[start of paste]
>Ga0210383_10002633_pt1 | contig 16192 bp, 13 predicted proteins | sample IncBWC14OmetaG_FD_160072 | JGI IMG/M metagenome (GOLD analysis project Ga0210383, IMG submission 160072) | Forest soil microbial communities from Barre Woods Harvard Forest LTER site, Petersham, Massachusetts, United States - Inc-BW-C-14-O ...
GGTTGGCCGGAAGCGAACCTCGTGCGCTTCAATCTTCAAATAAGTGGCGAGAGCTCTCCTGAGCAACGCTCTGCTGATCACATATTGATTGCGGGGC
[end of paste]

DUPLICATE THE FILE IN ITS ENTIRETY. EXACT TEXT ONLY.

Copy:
>Ga0210383_10002633_pt1 | contig 16192 bp, 13 predicted proteins | sample IncBWC14OmetaG_FD_160072 | JGI IMG/M metagenome (GOLD analysis project Ga0210383, IMG submission 160072) | Forest soil microbial communities from Barre Woods Harvard Forest LTER site, Petersham, Massachusetts, United States - Inc-BW-C-14-O ...
GGTTGGCCGGAAGCGAACCTCGTGCGCTTCAATCTTCAAATAAGTGGCGAGAGCTCTCCTGAGCAACGCTCTGCTGATCACATATTGATTGCGGGGC